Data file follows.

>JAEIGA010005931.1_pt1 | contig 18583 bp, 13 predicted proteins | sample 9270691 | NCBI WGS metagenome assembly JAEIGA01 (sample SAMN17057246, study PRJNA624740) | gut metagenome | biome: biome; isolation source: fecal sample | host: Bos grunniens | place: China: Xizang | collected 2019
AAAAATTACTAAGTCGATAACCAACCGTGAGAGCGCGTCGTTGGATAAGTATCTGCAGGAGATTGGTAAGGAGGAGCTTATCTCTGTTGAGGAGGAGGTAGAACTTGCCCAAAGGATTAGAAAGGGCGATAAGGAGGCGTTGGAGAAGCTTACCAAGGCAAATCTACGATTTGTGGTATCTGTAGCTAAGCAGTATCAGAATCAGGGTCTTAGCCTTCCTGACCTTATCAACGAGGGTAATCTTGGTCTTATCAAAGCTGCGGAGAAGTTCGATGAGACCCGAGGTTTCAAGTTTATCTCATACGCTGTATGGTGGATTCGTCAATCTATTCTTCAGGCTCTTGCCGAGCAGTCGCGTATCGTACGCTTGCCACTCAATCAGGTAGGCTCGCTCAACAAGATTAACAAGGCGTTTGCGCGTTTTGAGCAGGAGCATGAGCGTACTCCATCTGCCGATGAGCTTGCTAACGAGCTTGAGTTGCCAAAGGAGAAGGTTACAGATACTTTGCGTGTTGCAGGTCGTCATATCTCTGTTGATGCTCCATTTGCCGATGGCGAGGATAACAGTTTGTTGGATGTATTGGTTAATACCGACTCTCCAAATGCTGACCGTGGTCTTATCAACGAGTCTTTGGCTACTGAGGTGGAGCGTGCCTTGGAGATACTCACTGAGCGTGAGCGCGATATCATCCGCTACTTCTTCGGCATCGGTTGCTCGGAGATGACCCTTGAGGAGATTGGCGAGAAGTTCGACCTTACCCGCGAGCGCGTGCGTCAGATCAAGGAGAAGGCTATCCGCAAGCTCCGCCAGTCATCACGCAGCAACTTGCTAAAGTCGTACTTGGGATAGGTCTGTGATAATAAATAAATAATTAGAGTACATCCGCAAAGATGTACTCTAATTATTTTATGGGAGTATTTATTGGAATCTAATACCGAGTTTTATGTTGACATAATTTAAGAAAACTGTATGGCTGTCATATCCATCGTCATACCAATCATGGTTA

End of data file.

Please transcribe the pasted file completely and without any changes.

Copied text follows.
>JAEIGA010005931.1_pt1 | contig 18583 bp, 13 predicted proteins | sample 9270691 | NCBI WGS metagenome assembly JAEIGA01 (sample SAMN17057246, study PRJNA624740) | gut metagenome | biome: biome; isolation source: fecal sample | host: Bos grunniens | place: China: Xizang | collected 2019
AAAAATTACTAAGTCGATAACCAACCGTGAGAGCGCGTCGTTGGATAAGTATCTGCAGGAGATTGGTAAGGAGGAGCTTATCTCTGTTGAGGAGGAGGTAGAACTTGCCCAAAGGATTAGAAAGGGCGATAAGGAGGCGTTGGAGAAGCTTACCAAGGCAAATCTACGATTTGTGGTATCTGTAGCTAAGCAGTATCAGAATCAGGGTCTTAGCCTTCCTGACCTTATCAACGAGGGTAATCTTGGTCTTATCAAAGCTGCGGAGAAGTTCGATGAGACCCGAGGTTTCAAGTTTATCTCATACGCTGTATGGTGGATTCGTCAATCTATTCTTCAGGCTCTTGCCGAGCAGTCGCGTATCGTACGCTTGCCACTCAATCAGGTAGGCTCGCTCAACAAGATTAACAAGGCGTTTGCGCGTTTTGAGCAGGAGCATGAGCGTACTCCATCTGCCGATGAGCTTGCTAACGAGCTTGAGTTGCCAAAGGAGAAGGTTACAGATACTTTGCGTGTTGCAGGTCGTCATATCTCTGTTGATGCTCCATTTGCCGATGGCGAGGATAACAGTTTGTTGGATGTATTGGTTAATACCGACTCTCCAAATGCTGACCGTGGTCTTATCAACGAGTCTTTGGCTACTGAGGTGGAGCGTGCCTTGGAGATACTCACTGAGCGTGAGCGCGATATCATCCGCTACTTCTTCGGCATCGGTTGCTCGGAGATGACCCTTGAGGAGATTGGCGAGAAGTTCGACCTTACCCGCGAGCGCGTGCGTCAGATCAAGGAGAAGGCTATCCGCAAGCTCCGCCAGTCATCACGCAGCAACTTGCTAAAGTCGTACTTGGGATAGGTCTGTGATAATAAATAAATAATTAGAGTACATCCGCAAAGATGTACTCTAATTATTTTATGGGAGTATTTATTGGAATCTAATACCGAGTTTTATGTTGACATAATTTAAGAAAACTGTATGGCTGTCATATCCATCGTCATACCAATCATGGTTA